Editorial comment – How we value our environment
31 August, 2018, 9:02 am
There is a mysterious black substance spilling into the Samabula River in Suva. This has been happening for some time now, residents living by the river have confirmed.
As attention internationally targets environmental protection, and focuses on proactive participation, we are now being dragged into a scenario back home that certainly isn’t pleasant at all.
It is encouraging to note that investigations are being initiated by the Environment and Waterways Minister Dr Mahendra Reddy.
He confirmed that water samples from the river have been sent to the University of the South Pacific for tests.
The university’s School of Marine Studies deputy head of school (Learning and Teaching) Dr Marta Ferreira said although she had not visited the river, more monitoring of rivers and identification of pollution source needed to be done by relevant authorities in such instances.
What is of concern though is that the mysterious substance continues to spill into the waterway.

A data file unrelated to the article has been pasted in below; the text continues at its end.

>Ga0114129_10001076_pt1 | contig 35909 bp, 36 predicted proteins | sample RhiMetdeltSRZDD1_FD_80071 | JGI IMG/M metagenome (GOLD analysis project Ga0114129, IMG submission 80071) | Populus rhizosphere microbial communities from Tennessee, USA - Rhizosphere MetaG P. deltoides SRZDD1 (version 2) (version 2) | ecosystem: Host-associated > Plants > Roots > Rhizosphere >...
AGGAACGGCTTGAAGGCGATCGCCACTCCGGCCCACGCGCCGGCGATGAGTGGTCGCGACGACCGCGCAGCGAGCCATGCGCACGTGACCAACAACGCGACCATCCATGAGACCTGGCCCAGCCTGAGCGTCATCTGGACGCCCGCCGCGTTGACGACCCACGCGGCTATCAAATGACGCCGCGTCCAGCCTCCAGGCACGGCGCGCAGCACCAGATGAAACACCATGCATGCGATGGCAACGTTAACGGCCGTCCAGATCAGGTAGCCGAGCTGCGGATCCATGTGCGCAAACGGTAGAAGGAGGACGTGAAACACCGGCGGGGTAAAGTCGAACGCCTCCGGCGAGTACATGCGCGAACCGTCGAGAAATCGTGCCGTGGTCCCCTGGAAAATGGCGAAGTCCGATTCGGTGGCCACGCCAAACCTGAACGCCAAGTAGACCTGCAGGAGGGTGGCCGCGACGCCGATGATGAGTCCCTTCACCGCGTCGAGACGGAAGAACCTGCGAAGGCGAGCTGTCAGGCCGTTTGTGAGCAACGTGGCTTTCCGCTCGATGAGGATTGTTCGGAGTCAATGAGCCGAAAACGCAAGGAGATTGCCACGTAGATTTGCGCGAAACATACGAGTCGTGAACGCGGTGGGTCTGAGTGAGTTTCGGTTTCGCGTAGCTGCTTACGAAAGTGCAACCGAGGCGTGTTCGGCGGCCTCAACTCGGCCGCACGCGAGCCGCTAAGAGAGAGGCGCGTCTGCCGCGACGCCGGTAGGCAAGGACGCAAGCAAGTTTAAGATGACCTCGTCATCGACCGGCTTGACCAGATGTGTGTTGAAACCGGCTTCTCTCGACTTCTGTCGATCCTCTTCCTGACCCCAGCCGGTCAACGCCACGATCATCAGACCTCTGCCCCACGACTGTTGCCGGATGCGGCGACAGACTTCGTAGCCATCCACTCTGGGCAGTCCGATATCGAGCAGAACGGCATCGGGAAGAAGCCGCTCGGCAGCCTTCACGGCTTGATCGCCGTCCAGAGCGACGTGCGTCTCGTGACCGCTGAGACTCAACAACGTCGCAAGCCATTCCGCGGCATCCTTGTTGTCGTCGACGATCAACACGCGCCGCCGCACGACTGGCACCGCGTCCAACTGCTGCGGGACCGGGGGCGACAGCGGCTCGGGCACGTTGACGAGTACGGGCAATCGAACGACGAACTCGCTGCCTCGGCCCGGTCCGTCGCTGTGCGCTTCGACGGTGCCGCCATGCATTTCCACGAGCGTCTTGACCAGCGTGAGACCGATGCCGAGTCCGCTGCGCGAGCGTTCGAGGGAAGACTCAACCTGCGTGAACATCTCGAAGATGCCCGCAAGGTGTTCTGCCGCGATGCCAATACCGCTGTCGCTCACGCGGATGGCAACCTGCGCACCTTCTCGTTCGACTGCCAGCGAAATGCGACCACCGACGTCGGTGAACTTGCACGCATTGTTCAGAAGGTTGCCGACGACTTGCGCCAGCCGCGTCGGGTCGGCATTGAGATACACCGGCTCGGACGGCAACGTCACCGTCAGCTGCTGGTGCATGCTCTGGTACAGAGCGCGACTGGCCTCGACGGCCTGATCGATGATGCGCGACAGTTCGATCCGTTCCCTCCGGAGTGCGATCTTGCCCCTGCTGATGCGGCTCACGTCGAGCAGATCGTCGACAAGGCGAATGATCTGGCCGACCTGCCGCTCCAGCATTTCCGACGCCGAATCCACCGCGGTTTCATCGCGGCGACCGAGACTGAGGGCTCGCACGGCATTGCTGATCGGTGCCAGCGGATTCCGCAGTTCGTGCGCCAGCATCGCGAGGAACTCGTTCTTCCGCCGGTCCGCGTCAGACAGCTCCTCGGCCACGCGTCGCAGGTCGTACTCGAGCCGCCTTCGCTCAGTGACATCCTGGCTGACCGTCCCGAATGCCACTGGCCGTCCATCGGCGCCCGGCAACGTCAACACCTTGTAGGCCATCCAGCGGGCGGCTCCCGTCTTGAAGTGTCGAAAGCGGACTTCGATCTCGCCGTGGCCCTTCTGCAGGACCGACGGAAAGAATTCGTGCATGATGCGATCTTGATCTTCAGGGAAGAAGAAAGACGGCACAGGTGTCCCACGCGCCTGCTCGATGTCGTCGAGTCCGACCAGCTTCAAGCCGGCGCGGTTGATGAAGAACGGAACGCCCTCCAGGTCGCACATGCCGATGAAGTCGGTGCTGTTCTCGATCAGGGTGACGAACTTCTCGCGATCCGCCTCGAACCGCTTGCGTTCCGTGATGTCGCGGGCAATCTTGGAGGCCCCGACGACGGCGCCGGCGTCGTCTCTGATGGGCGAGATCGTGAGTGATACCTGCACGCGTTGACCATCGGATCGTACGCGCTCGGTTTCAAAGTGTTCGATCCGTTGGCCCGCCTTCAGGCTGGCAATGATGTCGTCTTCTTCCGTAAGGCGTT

How this is even allowed to happen is a major concern. The seemingly indiscriminate spill into a waterway that actually runs through a heavily populated area is definitely a worry.
Residents living by the river have questioned if it is contributing to the bad odour they have to endure almost every day.
According to resident Aninja Prasad, the inky coloured water was something new they have just noticed. Understandably concern will shift to the protection of our marine ecosystem and the environment along the path of the river.
The river made the news in December, 2014 after a sewage pipe carrying waste from Suva to the Kinoya treatment plant collapsed after heavy rain.
The spill continued until December 24 when the Water Authority of Fiji sorted out a temporary solution.
A ban was put in place stopping people from swimming or fishing in waters nearby.
This stretched through to the next year in 2015.
The Ministry of Environment says it has collected samples from the river for testing.
Every effort must be made to get to the bottom of this issue, identify the source of the mysterious substance, and if it is harmful, appropriate action must be taken to deal with those responsible for its discharge.
We now await the test results which, according to the minister, should probably be available next week.
Perhaps this should be an eye-opener for us all about the need to put a stop to the pollution of our waterways. The Samabula River is an eyesore for starters.
There is a foul smell that is overpowering in some places. Is this the price we have to pay for development?
We must stand up to be counted, and take a leading role in the protection of our environment, for us now, and for our future generations. Let’s value our environment, and transfer that sense of appreciation to our own lives.